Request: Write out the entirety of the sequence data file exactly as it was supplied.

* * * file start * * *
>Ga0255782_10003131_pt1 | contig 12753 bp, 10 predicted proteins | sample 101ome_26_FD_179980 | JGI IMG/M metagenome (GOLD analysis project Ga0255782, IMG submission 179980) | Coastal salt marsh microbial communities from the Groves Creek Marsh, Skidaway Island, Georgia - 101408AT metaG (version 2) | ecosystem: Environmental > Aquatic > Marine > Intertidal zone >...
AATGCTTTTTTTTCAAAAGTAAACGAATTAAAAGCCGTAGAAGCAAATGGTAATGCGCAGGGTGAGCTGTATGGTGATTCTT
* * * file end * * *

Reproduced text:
>Ga0255782_10003131_pt1 | contig 12753 bp, 10 predicted proteins | sample 101ome_26_FD_179980 | JGI IMG/M metagenome (GOLD analysis project Ga0255782, IMG submission 179980) | Coastal salt marsh microbial communities from the Groves Creek Marsh, Skidaway Island, Georgia - 101408AT metaG (version 2) | ecosystem: Environmental > Aquatic > Marine > Intertidal zone >...
AATGCTTTTTTTTCAAAAGTAAACGAATTAAAAGCCGTAGAAGCAAATGGTAATGCGCAGGGTGAGCTGTATGGTGATTCTT